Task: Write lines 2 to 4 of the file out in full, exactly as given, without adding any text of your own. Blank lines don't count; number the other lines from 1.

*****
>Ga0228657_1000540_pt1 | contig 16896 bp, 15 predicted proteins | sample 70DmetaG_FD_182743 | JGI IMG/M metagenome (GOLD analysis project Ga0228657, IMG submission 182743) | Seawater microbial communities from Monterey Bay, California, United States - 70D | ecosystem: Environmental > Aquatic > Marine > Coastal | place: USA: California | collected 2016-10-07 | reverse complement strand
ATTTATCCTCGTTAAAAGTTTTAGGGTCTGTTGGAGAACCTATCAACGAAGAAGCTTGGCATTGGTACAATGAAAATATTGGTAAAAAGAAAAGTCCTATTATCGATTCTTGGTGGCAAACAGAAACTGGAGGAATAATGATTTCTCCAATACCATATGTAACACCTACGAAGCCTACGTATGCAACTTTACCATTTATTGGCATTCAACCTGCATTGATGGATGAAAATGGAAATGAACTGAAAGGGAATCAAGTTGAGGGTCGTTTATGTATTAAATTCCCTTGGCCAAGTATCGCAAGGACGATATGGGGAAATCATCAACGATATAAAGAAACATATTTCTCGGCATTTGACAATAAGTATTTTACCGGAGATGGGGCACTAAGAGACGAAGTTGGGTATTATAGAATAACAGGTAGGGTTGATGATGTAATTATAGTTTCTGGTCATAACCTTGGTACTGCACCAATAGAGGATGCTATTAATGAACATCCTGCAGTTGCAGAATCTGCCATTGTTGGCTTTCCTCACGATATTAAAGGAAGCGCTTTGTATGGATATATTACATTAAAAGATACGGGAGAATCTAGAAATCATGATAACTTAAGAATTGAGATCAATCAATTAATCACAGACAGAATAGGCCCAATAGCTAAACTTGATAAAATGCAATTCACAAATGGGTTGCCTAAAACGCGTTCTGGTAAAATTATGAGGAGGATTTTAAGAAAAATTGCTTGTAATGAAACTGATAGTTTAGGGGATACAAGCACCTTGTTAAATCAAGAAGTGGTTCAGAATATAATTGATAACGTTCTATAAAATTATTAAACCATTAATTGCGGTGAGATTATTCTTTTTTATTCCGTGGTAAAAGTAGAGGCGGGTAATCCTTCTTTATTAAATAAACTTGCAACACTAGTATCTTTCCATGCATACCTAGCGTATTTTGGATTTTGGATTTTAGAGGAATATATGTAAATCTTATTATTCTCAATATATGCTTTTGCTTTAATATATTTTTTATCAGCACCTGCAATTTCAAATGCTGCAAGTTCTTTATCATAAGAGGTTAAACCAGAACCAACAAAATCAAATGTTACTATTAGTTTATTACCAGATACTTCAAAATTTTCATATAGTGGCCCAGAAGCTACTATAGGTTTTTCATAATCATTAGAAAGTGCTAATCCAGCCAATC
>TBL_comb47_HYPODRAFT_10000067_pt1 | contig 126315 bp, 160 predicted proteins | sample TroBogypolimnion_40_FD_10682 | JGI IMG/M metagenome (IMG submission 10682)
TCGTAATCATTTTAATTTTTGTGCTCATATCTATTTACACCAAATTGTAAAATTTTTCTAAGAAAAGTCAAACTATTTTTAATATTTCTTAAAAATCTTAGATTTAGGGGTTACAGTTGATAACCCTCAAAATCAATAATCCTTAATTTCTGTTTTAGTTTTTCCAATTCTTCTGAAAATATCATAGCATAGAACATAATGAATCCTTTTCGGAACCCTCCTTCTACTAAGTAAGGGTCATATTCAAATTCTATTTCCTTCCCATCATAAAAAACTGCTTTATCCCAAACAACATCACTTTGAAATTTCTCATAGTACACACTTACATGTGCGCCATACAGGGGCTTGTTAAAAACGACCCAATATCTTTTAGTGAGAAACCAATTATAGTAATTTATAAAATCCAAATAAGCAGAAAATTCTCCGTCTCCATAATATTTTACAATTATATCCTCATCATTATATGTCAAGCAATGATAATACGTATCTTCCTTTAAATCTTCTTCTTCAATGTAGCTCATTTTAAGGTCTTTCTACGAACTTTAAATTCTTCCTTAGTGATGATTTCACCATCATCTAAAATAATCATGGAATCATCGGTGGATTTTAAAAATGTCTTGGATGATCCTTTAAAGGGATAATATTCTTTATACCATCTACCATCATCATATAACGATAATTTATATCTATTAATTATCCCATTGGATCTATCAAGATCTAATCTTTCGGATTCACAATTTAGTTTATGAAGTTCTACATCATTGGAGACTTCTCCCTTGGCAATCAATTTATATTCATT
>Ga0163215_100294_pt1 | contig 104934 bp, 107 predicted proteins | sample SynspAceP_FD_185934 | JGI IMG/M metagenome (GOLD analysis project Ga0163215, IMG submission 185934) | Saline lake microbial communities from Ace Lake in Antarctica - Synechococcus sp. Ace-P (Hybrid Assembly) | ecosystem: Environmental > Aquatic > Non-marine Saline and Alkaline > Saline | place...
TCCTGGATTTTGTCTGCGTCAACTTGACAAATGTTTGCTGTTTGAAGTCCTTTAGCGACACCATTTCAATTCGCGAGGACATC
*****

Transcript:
ATTTATCCTCGTTAAAAGTTTTAGGGTCTGTTGGAGAACCTATCAACGAAGAAGCTTGGCATTGGTACAATGAAAATATTGGTAAAAAGAAAAGTCCTATTATCGATTCTTGGTGGCAAACAGAAACTGGAGGAATAATGATTTCTCCAATACCATATGTAACACCTACGAAGCCTACGTATGCAACTTTACCATTTATTGGCATTCAACCTGCATTGATGGATGAAAATGGAAATGAACTGAAAGGGAATCAAGTTGAGGGTCGTTTATGTATTAAATTCCCTTGGCCAAGTATCGCAAGGACGATATGGGGAAATCATCAACGATATAAAGAAACATATTTCTCGGCATTTGACAATAAGTATTTTACCGGAGATGGGGCACTAAGAGACGAAGTTGGGTATTATAGAATAACAGGTAGGGTTGATGATGTAATTATAGTTTCTGGTCATAACCTTGGTACTGCACCAATAGAGGATGCTATTAATGAACATCCTGCAGTTGCAGAATCTGCCATTGTTGGCTTTCCTCACGATATTAAAGGAAGCGCTTTGTATGGATATATTACATTAAAAGATACGGGAGAATCTAGAAATCATGATAACTTAAGAATTGAGATCAATCAATTAATCACAGACAGAATAGGCCCAATAGCTAAACTTGATAAAATGCAATTCACAAATGGGTTGCCTAAAACGCGTTCTGGTAAAATTATGAGGAGGATTTTAAGAAAAATTGCTTGTAATGAAACTGATAGTTTAGGGGATACAAGCACCTTGTTAAATCAAGAAGTGGTTCAGAATATAATTGATAACGTTCTATAAAATTATTAAACCATTAATTGCGGTGAGATTATTCTTTTTTATTCCGTGGTAAAAGTAGAGGCGGGTAATCCTTCTTTATTAAATAAACTTGCAACACTAGTATCTTTCCATGCATACCTAGCGTATTTTGGATTTTGGATTTTAGAGGAATATATGTAAATCTTATTATTCTCAATATATGCTTTTGCTTTAATATATTTTTTATCAGCACCTGCAATTTCAAATGCTGCAAGTTCTTTATCATAAGAGGTTAAACCAGAACCAACAAAATCAAATGTTACTATTAGTTTATTACCAGATACTTCAAAATTTTCATATAGTGGCCCAGAAGCTACTATAGGTTTTTCATAATCATTAGAAAGTGCTAATCCAGCCAATC
>TBL_comb47_HYPODRAFT_10000067_pt1 | contig 126315 bp, 160 predicted proteins | sample TroBogypolimnion_40_FD_10682 | JGI IMG/M metagenome (IMG submission 10682)
TCGTAATCATTTTAATTTTTGTGCTCATATCTATTTACACCAAATTGTAAAATTTTTCTAAGAAAAGTCAAACTATTTTTAATATTTCTTAAAAATCTTAGATTTAGGGGTTACAGTTGATAACCCTCAAAATCAATAATCCTTAATTTCTGTTTTAGTTTTTCCAATTCTTCTGAAAATATCATAGCATAGAACATAATGAATCCTTTTCGGAACCCTCCTTCTACTAAGTAAGGGTCATATTCAAATTCTATTTCCTTCCCATCATAAAAAACTGCTTTATCCCAAACAACATCACTTTGAAATTTCTCATAGTACACACTTACATGTGCGCCATACAGGGGCTTGTTAAAAACGACCCAATATCTTTTAGTGAGAAACCAATTATAGTAATTTATAAAATCCAAATAAGCAGAAAATTCTCCGTCTCCATAATATTTTACAATTATATCCTCATCATTATATGTCAAGCAATGATAATACGTATCTTCCTTTAAATCTTCTTCTTCAATGTAGCTCATTTTAAGGTCTTTCTACGAACTTTAAATTCTTCCTTAGTGATGATTTCACCATCATCTAAAATAATCATGGAATCATCGGTGGATTTTAAAAATGTCTTGGATGATCCTTTAAAGGGATAATATTCTTTATACCATCTACCATCATCATATAACGATAATTTATATCTATTAATTATCCCATTGGATCTATCAAGATCTAATCTTTCGGATTCACAATTTAGTTTATGAAGTTCTACATCATTGGAGACTTCTCCCTTGGCAATCAATTTATATTCATT